The FIFA Men's World Cup commenced on Sunday 20 November 2022 as the host nation, Qatar, faced Ecuador in the opening fixture.

However, the Ecuadorian Football Association (FEF) was involved in a legal dispute to ensure that its men's A national team (Ecuador) is legitimately entitled to take part in this tournament. The FEF has faced allegations from the Chilean Football Association (FFC) and the Peruvian Football Federation (FPF) that they fielded an ineligible player, Byron Castillo (Castiwllo), throughout their qualifying campaign in the lead-up to the World Cup finals.

This article looks at the background to the dispute as well as FIFA's response, and the final ruling from the Court of Arbitration for Sport settling this matter. It concludes by looking at where this leaves FIFA and football in general.


Ecuador finished in fourth place (the final automatic qualification spot) in the South American World Cup Qualifying group with 26 points from 18 qualification matches – thus securing a place in the FIFA World Cup Finals for the fourth time in its history.

During these 18 matches, Ecuador fielded Castillo on 8 occasions – winning 15 points out of their 26 points accumulated. Castillo played on both occasions when Ecuador took 4 points from Chile during the qualifying campaign.

Castillo made his debut for Ecuador's men's A senior national team in September 2021, having previously played on 14 occasions for their under-17 national team and once for the under '20s.

Nevertheless, the Chilean FA (FFC) claimed that Castillo was a Colombian national and had documentary evidence including falsification of a birth certificate and a passport by Castillo.

As a consequence, the FFC and the Peruvian FA (FPF) submitted a claim to FIFA's Disciplinary Committee stating that the FEF had fielded an ineligible player – Castillo. Following this, an investigative procedure was commenced on 11 May 2022 by FIFA and one month later, FIFA announced:

"After analysing the submissions of all parties concerned and considering all elements brought before it, the FIFA Disciplinary Committee has decided to close the proceedings initiated against the Ecuadorian FA [Ecuador]."1

Nevertheless, this decision remained subject to appeal before the FIFA Appeal Committee and the FFC insisted that the FEF had knowingly misled officials by allowing Castillo to play for Ecuador throughout the qualifying campaign.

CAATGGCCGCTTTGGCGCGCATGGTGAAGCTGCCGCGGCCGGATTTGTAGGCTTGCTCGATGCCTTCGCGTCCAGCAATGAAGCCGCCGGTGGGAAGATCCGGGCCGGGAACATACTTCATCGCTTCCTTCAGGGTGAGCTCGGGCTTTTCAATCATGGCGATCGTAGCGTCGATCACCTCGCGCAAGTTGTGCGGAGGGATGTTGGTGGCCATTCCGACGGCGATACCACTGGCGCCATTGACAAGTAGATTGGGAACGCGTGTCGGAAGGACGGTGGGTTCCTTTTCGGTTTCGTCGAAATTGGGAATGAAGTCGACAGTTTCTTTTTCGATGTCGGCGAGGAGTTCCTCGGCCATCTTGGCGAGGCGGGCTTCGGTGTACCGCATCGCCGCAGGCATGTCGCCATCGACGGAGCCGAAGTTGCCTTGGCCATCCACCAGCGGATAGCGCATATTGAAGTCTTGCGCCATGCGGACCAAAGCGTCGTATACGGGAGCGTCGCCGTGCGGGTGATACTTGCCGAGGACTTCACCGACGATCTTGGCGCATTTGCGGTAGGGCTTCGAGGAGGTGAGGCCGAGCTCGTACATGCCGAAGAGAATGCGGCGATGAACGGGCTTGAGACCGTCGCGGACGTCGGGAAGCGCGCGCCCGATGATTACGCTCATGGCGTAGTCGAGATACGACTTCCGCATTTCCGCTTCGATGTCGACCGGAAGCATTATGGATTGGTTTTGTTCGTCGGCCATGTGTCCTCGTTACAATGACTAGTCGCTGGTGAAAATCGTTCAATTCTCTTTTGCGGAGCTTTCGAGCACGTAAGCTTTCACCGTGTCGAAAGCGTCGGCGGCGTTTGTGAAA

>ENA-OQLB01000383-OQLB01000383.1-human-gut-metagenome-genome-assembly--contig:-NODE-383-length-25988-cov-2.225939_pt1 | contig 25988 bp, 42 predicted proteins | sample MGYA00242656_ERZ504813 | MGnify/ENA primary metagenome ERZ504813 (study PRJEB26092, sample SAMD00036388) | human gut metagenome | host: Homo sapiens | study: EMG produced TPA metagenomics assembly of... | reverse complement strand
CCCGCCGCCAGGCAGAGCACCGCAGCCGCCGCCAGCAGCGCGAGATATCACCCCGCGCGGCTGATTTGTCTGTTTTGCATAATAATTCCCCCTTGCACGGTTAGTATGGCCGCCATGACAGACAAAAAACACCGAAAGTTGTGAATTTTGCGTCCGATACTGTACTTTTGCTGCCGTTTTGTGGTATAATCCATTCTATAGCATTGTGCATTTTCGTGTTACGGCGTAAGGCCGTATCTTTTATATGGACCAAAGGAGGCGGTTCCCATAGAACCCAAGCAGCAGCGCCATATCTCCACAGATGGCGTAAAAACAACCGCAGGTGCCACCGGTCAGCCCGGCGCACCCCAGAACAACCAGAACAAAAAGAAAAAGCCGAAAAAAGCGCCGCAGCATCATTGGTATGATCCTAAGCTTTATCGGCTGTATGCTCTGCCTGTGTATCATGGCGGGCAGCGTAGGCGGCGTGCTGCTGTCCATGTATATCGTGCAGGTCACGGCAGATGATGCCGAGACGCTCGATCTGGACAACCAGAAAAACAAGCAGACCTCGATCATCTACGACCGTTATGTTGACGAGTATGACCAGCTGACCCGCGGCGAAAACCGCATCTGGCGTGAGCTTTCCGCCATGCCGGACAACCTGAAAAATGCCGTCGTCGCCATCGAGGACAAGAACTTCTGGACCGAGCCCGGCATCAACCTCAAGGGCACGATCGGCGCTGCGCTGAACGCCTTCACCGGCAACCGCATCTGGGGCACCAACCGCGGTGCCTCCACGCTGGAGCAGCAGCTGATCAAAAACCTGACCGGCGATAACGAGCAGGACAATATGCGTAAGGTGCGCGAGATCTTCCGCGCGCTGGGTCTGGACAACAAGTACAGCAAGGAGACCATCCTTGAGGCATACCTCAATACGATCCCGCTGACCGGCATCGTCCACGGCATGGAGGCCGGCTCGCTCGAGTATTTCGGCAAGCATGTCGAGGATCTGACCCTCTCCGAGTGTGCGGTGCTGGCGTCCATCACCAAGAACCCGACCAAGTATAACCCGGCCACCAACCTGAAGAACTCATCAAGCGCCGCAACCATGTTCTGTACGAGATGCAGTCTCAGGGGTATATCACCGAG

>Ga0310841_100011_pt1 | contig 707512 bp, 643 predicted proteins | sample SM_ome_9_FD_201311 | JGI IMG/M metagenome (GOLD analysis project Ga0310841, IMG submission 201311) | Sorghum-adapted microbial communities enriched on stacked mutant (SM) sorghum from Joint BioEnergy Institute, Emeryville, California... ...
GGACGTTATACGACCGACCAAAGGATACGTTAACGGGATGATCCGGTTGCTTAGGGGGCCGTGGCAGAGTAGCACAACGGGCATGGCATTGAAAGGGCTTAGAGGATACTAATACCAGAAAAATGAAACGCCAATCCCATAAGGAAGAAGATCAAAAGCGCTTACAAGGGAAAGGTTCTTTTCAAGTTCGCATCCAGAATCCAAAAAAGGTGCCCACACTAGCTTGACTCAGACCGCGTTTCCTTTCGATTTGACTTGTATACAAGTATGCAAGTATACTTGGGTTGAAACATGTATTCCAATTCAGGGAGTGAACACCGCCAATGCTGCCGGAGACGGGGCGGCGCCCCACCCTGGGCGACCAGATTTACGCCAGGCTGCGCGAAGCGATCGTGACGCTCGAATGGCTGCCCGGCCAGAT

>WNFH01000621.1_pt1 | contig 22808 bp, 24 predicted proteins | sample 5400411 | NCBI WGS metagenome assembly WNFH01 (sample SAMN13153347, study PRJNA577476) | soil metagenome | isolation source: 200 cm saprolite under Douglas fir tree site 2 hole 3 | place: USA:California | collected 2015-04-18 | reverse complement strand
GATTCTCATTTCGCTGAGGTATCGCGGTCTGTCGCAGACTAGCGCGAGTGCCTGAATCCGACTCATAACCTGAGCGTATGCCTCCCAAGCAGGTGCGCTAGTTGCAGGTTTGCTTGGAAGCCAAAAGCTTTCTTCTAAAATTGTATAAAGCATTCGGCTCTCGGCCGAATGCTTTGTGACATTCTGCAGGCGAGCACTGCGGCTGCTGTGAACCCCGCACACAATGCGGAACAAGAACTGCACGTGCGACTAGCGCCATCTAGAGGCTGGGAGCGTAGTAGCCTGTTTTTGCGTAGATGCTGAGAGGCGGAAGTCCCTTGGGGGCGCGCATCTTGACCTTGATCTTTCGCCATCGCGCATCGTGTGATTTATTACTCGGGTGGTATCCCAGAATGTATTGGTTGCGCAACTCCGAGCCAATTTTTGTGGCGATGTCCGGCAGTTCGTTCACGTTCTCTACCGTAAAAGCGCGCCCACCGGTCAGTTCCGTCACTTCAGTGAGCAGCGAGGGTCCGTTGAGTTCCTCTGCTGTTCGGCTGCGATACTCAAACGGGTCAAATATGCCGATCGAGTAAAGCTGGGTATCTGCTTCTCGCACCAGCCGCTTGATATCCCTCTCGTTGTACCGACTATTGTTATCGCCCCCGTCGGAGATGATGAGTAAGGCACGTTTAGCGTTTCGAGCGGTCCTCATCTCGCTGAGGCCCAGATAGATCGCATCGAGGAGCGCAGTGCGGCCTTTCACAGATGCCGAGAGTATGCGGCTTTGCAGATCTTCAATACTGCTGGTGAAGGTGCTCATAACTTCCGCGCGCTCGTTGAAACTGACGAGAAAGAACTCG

To support this stance, the FFC submitted evidence stretching back to 2015 showing that Ecuadorian football club, Emelec, had returned Castillo to his parent club (Norte América) after one month (without playing any games for Emelec) when it had discovered that Castillo's paperwork was non-compliant with their due diligence process.2

Such evidence included a reference to an internal FEF investigation into a series of fabricated documents that were discovered among the files submitted to the FEF in 20183. Norte América was suspended by the FEF for breaching league regulations relating to the sponsoring of and benefitting from players' falsified documents.

In fact, Castillo actually admitted to the FEF that he was born in Columbia in 1995. Such admission was a result of an investigation in 2018 by the FEF during an interview with the player.4

Allegations and FIFA's Regulations

The FFC claimed that the FEF had aided in this fabrication or, at the very least, had knowledge that Castillo was using falsified identification documentation (i.e. a birth certificate) which would have been used to gain Ecuadorian citizenship. It followed then that, in the event that the original documentation were to be accessed, it would remove Castillo's eligibility to represent Ecuador.

It is reported that Castillo's original Colombian birth certificate has been validated by the Colombian birth registry and ministry for foreign relations, whereas the supposed Ecuadorian documentation has not be verified by the Ecuador's civil register.5

The FFC and the FPF appealed to FIFA's Disciplinary Committee (Disciplinary Committee) in early April 2022 with the hope that this would see Ecuador replaced by either Chile or Peru in the Qatar 2022 FIFA World Cup Finals. The Disciplinary Committee was asked to investigate:

"the possible falsification of documents granting Ecuadorian nationality to the player" as well as "...possible ineligibility of the said player to participate in eight qualifying matches of the national team of the Ecuadorian Football Association (the Ecuadorian FA) in the preliminary competition."6